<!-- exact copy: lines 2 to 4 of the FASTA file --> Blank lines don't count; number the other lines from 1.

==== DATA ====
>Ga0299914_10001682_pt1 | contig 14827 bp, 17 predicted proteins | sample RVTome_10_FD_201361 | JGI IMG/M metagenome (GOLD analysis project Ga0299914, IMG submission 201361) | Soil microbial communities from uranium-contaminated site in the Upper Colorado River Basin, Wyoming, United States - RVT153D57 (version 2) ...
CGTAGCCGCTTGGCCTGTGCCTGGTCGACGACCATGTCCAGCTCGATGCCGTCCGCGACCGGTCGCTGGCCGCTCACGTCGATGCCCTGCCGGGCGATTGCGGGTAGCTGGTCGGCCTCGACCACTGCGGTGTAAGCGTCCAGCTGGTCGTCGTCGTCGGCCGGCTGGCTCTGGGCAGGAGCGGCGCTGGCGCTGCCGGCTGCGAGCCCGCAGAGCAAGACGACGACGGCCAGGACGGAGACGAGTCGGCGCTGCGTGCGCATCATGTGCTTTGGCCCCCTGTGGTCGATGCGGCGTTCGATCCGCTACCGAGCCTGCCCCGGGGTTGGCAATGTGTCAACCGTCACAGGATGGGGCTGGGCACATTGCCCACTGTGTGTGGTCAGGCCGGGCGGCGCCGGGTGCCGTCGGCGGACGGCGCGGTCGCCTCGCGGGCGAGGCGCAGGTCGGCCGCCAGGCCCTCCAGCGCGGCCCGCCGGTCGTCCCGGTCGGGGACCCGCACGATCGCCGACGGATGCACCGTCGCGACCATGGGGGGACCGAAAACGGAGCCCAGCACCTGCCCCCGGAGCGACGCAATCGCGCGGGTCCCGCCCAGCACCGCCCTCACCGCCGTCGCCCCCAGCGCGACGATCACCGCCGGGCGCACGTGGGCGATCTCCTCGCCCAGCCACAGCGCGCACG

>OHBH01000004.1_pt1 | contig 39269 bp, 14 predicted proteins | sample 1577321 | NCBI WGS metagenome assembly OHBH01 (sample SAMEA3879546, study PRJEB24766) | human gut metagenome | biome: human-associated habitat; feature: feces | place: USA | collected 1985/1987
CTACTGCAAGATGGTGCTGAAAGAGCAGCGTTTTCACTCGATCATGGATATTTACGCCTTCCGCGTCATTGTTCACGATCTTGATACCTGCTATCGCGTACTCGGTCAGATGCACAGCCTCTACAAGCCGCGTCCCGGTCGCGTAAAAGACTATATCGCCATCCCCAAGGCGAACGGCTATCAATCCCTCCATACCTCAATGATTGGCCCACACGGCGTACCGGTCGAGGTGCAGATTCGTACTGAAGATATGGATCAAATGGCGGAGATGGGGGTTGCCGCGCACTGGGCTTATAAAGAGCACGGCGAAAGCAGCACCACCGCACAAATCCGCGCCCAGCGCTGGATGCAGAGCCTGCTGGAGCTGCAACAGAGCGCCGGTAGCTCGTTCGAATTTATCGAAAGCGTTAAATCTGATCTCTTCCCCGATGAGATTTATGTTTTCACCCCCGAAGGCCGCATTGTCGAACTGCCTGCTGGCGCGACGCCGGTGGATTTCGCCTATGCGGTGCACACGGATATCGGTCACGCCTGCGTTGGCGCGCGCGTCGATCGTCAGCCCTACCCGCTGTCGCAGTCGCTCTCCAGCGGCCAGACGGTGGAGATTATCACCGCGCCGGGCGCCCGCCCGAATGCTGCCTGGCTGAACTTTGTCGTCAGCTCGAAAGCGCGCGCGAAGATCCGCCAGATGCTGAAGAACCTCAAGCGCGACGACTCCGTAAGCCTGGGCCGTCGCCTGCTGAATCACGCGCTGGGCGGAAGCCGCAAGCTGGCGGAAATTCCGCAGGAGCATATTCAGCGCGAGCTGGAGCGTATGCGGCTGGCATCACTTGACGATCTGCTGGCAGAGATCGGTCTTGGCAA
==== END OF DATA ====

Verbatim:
CGTAGCCGCTTGGCCTGTGCCTGGTCGACGACCATGTCCAGCTCGATGCCGTCCGCGACCGGTCGCTGGCCGCTCACGTCGATGCCCTGCCGGGCGATTGCGGGTAGCTGGTCGGCCTCGACCACTGCGGTGTAAGCGTCCAGCTGGTCGTCGTCGTCGGCCGGCTGGCTCTGGGCAGGAGCGGCGCTGGCGCTGCCGGCTGCGAGCCCGCAGAGCAAGACGACGACGGCCAGGACGGAGACGAGTCGGCGCTGCGTGCGCATCATGTGCTTTGGCCCCCTGTGGTCGATGCGGCGTTCGATCCGCTACCGAGCCTGCCCCGGGGTTGGCAATGTGTCAACCGTCACAGGATGGGGCTGGGCACATTGCCCACTGTGTGTGGTCAGGCCGGGCGGCGCCGGGTGCCGTCGGCGGACGGCGCGGTCGCCTCGCGGGCGAGGCGCAGGTCGGCCGCCAGGCCCTCCAGCGCGGCCCGCCGGTCGTCCCGGTCGGGGACCCGCACGATCGCCGACGGATGCACCGTCGCGACCATGGGGGGACCGAAAACGGAGCCCAGCACCTGCCCCCGGAGCGACGCAATCGCGCGGGTCCCGCCCAGCACCGCCCTCACCGCCGTCGCCCCCAGCGCGACGATCACCGCCGGGCGCACGTGGGCGATCTCCTCGCCCAGCCACAGCGCGCACG

>OHBH01000004.1_pt1 | contig 39269 bp, 14 predicted proteins | sample 1577321 | NCBI WGS metagenome assembly OHBH01 (sample SAMEA3879546, study PRJEB24766) | human gut metagenome | biome: human-associated habitat; feature: feces | place: USA | collected 1985/1987
CTACTGCAAGATGGTGCTGAAAGAGCAGCGTTTTCACTCGATCATGGATATTTACGCCTTCCGCGTCATTGTTCACGATCTTGATACCTGCTATCGCGTACTCGGTCAGATGCACAGCCTCTACAAGCCGCGTCCCGGTCGCGTAAAAGACTATATCGCCATCCCCAAGGCGAACGGCTATCAATCCCTCCATACCTCAATGATTGGCCCACACGGCGTACCGGTCGAGGTGCAGATTCGTACTGAAGATATGGATCAAATGGCGGAGATGGGGGTTGCCGCGCACTGGGCTTATAAAGAGCACGGCGAAAGCAGCACCACCGCACAAATCCGCGCCCAGCGCTGGATGCAGAGCCTGCTGGAGCTGCAACAGAGCGCCGGTAGCTCGTTCGAATTTATCGAAAGCGTTAAATCTGATCTCTTCCCCGATGAGATTTATGTTTTCACCCCCGAAGGCCGCATTGTCGAACTGCCTGCTGGCGCGACGCCGGTGGATTTCGCCTATGCGGTGCACACGGATATCGGTCACGCCTGCGTTGGCGCGCGCGTCGATCGTCAGCCCTACCCGCTGTCGCAGTCGCTCTCCAGCGGCCAGACGGTGGAGATTATCACCGCGCCGGGCGCCCGCCCGAATGCTGCCTGGCTGAACTTTGTCGTCAGCTCGAAAGCGCGCGCGAAGATCCGCCAGATGCTGAAGAACCTCAAGCGCGACGACTCCGTAAGCCTGGGCCGTCGCCTGCTGAATCACGCGCTGGGCGGAAGCCGCAAGCTGGCGGAAATTCCGCAGGAGCATATTCAGCGCGAGCTGGAGCGTATGCGGCTGGCATCACTTGACGATCTGCTGGCAGAGATCGGTCTTGGCAA